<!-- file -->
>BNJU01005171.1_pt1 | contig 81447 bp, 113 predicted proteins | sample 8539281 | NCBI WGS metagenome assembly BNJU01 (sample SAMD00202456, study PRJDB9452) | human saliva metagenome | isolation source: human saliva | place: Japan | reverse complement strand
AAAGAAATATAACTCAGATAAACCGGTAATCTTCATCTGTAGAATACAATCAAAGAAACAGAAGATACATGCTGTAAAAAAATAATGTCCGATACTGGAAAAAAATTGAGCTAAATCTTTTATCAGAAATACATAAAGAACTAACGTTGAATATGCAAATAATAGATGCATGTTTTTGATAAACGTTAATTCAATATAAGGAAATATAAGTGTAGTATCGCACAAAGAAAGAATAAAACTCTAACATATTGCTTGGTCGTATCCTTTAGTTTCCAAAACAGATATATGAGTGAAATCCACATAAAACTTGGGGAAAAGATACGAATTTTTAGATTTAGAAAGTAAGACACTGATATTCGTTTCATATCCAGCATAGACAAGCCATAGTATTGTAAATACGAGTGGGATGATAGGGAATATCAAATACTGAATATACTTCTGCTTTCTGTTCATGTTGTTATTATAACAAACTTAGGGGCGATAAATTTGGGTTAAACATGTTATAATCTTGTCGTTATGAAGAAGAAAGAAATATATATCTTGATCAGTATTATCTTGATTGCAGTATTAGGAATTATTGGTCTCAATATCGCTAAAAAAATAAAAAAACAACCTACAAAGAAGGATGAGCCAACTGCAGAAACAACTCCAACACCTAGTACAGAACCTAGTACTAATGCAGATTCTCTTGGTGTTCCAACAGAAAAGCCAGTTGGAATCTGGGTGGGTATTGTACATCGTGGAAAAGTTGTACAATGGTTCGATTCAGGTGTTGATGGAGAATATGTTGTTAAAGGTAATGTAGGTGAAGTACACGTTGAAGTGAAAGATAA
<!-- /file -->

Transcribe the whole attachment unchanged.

>BNJU01005171.1_pt1 | contig 81447 bp, 113 predicted proteins | sample 8539281 | NCBI WGS metagenome assembly BNJU01 (sample SAMD00202456, study PRJDB9452) | human saliva metagenome | isolation source: human saliva | place: Japan | reverse complement strand
AAAGAAATATAACTCAGATAAACCGGTAATCTTCATCTGTAGAATACAATCAAAGAAACAGAAGATACATGCTGTAAAAAAATAATGTCCGATACTGGAAAAAAATTGAGCTAAATCTTTTATCAGAAATACATAAAGAACTAACGTTGAATATGCAAATAATAGATGCATGTTTTTGATAAACGTTAATTCAATATAAGGAAATATAAGTGTAGTATCGCACAAAGAAAGAATAAAACTCTAACATATTGCTTGGTCGTATCCTTTAGTTTCCAAAACAGATATATGAGTGAAATCCACATAAAACTTGGGGAAAAGATACGAATTTTTAGATTTAGAAAGTAAGACACTGATATTCGTTTCATATCCAGCATAGACAAGCCATAGTATTGTAAATACGAGTGGGATGATAGGGAATATCAAATACTGAATATACTTCTGCTTTCTGTTCATGTTGTTATTATAACAAACTTAGGGGCGATAAATTTGGGTTAAACATGTTATAATCTTGTCGTTATGAAGAAGAAAGAAATATATATCTTGATCAGTATTATCTTGATTGCAGTATTAGGAATTATTGGTCTCAATATCGCTAAAAAAATAAAAAAACAACCTACAAAGAAGGATGAGCCAACTGCAGAAACAACTCCAACACCTAGTACAGAACCTAGTACTAATGCAGATTCTCTTGGTGTTCCAACAGAAAAGCCAGTTGGAATCTGGGTGGGTATTGTACATCGTGGAAAAGTTGTACAATGGTTCGATTCAGGTGTTGATGGAGAATATGTTGTTAAAGGTAATGTAGGTGAAGTACACGTTGAAGTGAAAGATAA